Bac Ha
Up

Hanoi
Ha Long Bay
Bac Ha
Sapa
Hue
Hoi An
Mekong
Saigon

Dec. 21, Sun. - Our porter awakened us at 5:30 am and within five minutes we pulled into the Gao Lao Cai station.  The fog was thick and the air was moist and chilly. We shuttled off to a nearby cafe where we waited for our driver.  When he showed up, our vehicle was a Soviet jeep which provided a most exciting ride along the narrow and winding mountainous roads. The 40 mile trip to the village of Bac Ha took us up 2100 feet where the major market of the area is a Sunday event. 

Vietnam is home to 54 ethnic minority groups, the majority of whom are found in the mountain areas and are referred to as the hill tribes or montagnards (highlanders).  Prior to visiting the public market, we walk in the surrounding hills exploring the homes of several local families.

 

 

 

 

 

 

 

The Vietnamese build with concrete and the hill tribes continue to use natural materials as bamboo and reed for their homes. Below is a Tay home in which 4 generations reside.  The grandmother was separating dried corn kernels from the rocks on the open plaza.

 


 

Although wood fires are used for cooking and the floors remain hard packed earth, TV holds the center gathering spot for the family.



 

We passed local tribes people, consisting primarily of the Hmongs (Flower and Black) and Tays, heading into the market with livestock (pigs, dogs, poultry, herded buffalo).  The women wear  traditional dresses most of the time while men are more inclined toward western wear.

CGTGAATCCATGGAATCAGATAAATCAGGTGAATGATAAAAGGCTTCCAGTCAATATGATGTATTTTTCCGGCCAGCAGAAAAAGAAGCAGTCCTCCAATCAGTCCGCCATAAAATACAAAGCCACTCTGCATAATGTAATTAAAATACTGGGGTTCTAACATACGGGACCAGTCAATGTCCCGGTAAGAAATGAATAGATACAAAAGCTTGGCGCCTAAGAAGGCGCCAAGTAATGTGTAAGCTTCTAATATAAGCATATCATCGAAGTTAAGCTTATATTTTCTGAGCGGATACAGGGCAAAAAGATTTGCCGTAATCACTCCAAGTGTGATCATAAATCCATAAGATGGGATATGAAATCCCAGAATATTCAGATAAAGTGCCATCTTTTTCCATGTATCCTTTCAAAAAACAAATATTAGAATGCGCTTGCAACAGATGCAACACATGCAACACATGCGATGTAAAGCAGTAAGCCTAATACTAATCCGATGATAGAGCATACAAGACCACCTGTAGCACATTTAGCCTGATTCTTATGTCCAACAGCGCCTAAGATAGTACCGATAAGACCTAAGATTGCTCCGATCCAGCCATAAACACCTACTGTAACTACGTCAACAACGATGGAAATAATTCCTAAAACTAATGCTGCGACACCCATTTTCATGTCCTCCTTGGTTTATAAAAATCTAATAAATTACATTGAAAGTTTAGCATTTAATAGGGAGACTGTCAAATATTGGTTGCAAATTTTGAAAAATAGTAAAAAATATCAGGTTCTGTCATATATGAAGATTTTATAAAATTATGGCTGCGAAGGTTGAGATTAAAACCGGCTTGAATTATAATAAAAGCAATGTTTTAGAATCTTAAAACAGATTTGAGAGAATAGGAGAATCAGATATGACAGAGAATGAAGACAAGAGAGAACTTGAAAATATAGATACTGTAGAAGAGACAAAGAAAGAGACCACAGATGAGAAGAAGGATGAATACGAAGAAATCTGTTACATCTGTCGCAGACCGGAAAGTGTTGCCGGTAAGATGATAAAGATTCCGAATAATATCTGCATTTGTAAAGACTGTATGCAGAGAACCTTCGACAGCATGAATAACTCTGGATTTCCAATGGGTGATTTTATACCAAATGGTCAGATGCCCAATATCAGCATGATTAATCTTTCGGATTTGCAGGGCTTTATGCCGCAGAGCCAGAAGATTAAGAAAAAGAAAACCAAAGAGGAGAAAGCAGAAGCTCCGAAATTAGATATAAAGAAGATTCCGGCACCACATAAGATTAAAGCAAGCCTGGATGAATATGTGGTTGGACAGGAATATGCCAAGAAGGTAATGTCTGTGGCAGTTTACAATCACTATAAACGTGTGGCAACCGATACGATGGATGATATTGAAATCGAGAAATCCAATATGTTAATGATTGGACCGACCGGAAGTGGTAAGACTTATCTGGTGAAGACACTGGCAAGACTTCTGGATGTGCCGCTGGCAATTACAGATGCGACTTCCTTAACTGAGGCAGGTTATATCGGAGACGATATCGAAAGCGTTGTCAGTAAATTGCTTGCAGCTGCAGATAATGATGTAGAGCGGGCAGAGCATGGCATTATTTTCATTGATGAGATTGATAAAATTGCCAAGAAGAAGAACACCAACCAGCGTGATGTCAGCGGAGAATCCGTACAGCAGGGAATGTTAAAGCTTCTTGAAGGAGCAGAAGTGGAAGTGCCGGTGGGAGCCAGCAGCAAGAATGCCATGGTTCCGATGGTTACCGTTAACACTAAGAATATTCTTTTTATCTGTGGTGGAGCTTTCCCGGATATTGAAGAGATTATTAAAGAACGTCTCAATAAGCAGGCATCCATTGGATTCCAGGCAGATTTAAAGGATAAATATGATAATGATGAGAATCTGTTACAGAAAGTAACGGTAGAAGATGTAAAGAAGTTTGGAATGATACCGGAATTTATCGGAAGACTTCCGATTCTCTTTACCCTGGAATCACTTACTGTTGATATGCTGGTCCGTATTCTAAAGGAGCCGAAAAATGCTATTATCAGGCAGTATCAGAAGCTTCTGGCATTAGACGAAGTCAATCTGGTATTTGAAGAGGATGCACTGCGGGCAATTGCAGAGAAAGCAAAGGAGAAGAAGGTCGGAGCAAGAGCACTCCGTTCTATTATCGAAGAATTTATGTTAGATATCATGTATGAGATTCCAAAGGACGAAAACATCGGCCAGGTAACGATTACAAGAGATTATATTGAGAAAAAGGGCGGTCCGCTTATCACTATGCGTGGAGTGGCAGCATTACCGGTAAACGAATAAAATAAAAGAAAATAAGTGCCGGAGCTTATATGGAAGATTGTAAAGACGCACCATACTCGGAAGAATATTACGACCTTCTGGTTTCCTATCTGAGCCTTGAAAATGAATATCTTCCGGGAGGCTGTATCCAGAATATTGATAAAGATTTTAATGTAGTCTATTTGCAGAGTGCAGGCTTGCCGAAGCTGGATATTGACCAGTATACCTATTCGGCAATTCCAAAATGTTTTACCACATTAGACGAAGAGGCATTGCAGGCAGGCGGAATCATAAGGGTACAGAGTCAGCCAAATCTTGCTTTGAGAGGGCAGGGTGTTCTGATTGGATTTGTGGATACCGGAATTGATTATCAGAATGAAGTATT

The Sunday market is the meeting place for the surrounding area.  Much of the morning is spent socializing, lunch is together with friends and family members, and acquiring goods for daily life. 



 











 




Women sew their own traditional dress and come to market to purchase the decorative ribbons and materials that are applied to the underlying fabric.





 

 

 

 

 



While some buy cookware and sell livestock, others have knives sharpened and metal tools forged.



By mid afternoon, we were ready to load back up into the Russian Jeep and make the return trip to Lao Chi.  We stopped along the river which defines the border between China and Vietnam.  While stretching our legs, we wandered over to a nearby temple from which chanting and singing was emanating.  A female shaman was singing, offering fruit to the spirits and gods while three young men played drums and the Vietnamese traditional stringed instruments.  The train which delivered us to the highlands continues across this bridge into China daily.

 

On to Sapa
 

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